Re "Talking Race," Opinion, March 13: The bias in your Opinion section is stunning. The lead sentence of the lead article: "Police shoot dead an unarmed 13-year old .... " To a reader unfamiliar with the incident, that could be taken to mean the poor kid was walking to school when the cops shot and killed him for no apparent reason. What the writer fails to say is that this 13-year-old was armed with a 2,000-pound stolen car.
Of course, why talk about facts and concepts like personal responsibility for your actions when you can simply blame the police, the establishment and racial bias?
How magnanimous of The Times to devote three whole pages to a fatuous discussion on race in L.A. The white liberal mandarins of the Opinion section outdid themselves trawling for angry native informants to confirm the stereotypical view of seething unrest in the powder-keg ghetto. How cool to pose the titillating question of whether the natives are ready to riot, then frame the response in woman/man on the street sound bites, complete with cartoonish head shots.
Nowhere was there acknowledgment of the many social justice, education and mental health organizations that are doing real grass-roots organizing work to change conditions in South L.A. Nowhere was there a smidgen of editorial self-awareness that the deep apartheid-like divisions between black and brown neighborhoods and heavily white enclaves like the Westside are sustained by reductive depictions of racial otherness such as this section.
The easy voyeurism of The Times' approach reinforces Barack Obama's contention that white people actively disengage from the question of race because they aren't forced to confront the real-life, day-to-day implications of their own privileges.
Sunday Opinion contained about the worst example of yellow journalism that I have ever seen. Despite the fact that most people in L.A. cared so little about their own lives that they did not bother to turn out for the recent election, The Times sees fit to stir up emotions and attempt to get another L.A. riot underway.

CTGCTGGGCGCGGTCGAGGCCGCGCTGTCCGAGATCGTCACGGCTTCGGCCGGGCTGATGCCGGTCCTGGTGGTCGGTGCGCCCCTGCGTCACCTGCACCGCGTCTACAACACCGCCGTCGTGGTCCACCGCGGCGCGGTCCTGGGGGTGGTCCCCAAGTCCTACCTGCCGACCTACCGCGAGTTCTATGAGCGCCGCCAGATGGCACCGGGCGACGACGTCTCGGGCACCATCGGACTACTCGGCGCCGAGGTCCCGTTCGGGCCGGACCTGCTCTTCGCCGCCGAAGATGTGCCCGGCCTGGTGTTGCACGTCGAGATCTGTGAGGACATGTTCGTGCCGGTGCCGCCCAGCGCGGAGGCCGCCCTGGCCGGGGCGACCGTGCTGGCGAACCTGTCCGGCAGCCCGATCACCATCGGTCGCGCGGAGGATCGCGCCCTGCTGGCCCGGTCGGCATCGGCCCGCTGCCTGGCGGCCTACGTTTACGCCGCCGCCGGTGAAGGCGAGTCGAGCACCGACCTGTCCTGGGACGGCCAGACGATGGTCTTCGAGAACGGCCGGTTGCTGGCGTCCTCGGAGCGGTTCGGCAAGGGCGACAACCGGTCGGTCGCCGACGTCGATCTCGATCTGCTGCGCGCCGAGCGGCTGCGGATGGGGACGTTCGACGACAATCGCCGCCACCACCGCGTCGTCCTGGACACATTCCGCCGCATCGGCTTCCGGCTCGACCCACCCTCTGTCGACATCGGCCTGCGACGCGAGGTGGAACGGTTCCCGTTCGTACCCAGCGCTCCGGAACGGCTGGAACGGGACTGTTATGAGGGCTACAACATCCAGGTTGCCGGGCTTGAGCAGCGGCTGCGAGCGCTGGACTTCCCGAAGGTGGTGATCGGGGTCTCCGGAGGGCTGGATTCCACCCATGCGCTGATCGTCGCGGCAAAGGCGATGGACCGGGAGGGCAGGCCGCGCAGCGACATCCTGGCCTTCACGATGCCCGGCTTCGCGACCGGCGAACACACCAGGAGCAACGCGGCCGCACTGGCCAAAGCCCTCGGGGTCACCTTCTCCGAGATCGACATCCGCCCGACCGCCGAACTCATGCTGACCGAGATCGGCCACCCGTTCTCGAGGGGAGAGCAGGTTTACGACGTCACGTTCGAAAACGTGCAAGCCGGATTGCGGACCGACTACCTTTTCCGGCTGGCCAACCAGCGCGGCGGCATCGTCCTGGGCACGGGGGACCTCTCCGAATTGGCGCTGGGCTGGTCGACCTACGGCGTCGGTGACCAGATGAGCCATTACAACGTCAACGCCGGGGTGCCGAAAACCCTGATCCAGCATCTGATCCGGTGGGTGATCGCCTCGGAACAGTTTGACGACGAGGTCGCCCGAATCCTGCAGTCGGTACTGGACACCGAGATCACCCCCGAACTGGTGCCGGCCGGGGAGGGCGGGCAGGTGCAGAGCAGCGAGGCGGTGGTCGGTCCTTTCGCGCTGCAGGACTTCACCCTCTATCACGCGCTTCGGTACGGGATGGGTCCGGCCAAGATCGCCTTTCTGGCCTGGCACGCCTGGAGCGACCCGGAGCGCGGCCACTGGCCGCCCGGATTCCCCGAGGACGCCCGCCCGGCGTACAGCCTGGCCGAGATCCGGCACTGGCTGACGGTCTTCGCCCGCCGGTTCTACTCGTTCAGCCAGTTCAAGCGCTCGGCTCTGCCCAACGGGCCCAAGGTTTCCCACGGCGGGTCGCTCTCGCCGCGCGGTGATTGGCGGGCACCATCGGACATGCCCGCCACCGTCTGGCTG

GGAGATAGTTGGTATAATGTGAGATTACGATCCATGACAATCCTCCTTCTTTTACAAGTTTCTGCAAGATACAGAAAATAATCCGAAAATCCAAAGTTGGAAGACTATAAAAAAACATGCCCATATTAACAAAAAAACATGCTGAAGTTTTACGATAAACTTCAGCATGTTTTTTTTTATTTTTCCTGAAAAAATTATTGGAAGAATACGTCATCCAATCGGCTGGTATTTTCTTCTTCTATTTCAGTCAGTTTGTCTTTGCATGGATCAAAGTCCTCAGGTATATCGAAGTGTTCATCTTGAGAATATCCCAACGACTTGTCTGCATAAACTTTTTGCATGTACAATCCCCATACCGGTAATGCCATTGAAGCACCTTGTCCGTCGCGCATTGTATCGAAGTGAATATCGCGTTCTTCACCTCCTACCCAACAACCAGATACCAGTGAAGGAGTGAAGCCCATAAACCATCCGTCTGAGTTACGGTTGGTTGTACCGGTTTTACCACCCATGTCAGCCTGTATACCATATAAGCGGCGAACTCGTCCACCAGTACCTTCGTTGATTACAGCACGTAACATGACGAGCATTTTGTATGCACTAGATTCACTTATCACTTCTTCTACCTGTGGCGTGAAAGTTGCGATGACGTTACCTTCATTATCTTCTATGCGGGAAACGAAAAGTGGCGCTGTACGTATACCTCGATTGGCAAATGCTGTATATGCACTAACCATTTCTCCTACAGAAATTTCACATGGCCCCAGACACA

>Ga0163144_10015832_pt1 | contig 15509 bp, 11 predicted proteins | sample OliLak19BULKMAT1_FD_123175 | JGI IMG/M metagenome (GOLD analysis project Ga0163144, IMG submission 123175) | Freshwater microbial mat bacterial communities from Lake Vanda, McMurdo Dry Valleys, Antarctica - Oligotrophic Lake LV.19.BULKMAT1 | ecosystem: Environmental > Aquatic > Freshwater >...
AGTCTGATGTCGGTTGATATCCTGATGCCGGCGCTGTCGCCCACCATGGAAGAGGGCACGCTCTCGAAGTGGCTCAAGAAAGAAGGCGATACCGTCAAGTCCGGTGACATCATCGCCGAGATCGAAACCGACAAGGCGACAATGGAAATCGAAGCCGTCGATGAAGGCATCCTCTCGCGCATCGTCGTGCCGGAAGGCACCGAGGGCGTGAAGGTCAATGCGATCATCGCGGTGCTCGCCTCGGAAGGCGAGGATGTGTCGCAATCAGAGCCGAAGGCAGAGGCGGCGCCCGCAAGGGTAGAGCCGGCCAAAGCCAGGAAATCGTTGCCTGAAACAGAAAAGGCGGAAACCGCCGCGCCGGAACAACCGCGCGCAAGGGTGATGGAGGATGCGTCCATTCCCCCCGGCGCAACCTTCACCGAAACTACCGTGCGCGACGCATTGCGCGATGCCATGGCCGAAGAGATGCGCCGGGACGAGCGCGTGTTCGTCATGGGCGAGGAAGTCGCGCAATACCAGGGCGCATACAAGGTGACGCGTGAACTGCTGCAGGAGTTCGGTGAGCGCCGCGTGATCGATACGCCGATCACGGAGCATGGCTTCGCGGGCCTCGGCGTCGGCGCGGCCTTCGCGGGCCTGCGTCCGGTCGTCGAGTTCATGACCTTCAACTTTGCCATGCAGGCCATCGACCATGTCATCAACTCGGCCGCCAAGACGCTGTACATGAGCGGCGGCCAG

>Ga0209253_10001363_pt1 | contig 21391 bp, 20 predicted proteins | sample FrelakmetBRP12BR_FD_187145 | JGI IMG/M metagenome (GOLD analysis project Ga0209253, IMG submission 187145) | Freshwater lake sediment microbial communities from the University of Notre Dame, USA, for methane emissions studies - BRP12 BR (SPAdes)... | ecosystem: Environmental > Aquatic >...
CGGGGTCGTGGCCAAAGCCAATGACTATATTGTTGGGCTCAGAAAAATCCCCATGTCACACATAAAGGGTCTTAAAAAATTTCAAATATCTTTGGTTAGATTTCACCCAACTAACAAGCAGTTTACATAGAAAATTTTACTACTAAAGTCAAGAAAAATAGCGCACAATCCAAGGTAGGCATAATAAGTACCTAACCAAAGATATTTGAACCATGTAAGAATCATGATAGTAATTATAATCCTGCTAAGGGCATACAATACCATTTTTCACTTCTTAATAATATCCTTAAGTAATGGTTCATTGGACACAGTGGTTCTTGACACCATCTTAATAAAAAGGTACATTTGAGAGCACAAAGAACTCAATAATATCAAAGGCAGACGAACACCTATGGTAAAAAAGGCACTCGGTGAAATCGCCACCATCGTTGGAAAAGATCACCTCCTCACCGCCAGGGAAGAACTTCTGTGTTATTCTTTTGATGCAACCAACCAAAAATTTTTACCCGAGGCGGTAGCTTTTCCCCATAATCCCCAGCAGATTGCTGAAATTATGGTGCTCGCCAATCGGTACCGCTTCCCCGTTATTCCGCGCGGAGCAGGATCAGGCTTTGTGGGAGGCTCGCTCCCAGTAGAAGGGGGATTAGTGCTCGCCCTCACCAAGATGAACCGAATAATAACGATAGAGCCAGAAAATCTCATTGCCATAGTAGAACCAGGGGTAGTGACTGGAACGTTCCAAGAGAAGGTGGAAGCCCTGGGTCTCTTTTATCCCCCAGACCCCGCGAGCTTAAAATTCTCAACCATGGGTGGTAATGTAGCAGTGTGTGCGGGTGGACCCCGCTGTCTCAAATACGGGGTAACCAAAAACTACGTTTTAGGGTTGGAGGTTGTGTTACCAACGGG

The so-called Rodney King riots were driven by the media. Now, The Times tries the same tactics to promote a new riot. Headlines such as "Talking Race," "The Tension This Time" and "Fear Is the Fuel That Drives People to the Streets" are intended to inflame emotions.
People are afraid because of the criminal gangs that rule Los Angeles. Unless a person breaks the law and disobeys the order of a policeman, most citizens would never have any contact with the police. Gangs are the problem in L.A., not the police. However, The Times is bent on a course that will ensure another wave of looting, murder and arson. The journalism business must be slow.
After reading "We're Not a Race, but We Count" (Opinion, March 13), I am reminded of a time several years ago when, in a discussion with fellow employees, I asked one of the men something to the effect of "How do you, as a Latino, feel about ... ?" His response was "I am not a Latino. I am a Cuban." I have since learned that many people of Hispanic heritage wish to be known as Guatemalan, Cuban, Chilean, Puerto Rican, etc. Jose Serrano's statement that "what it really means to be Hispanic or Latino is hotly debated" seems to be true by the response I received.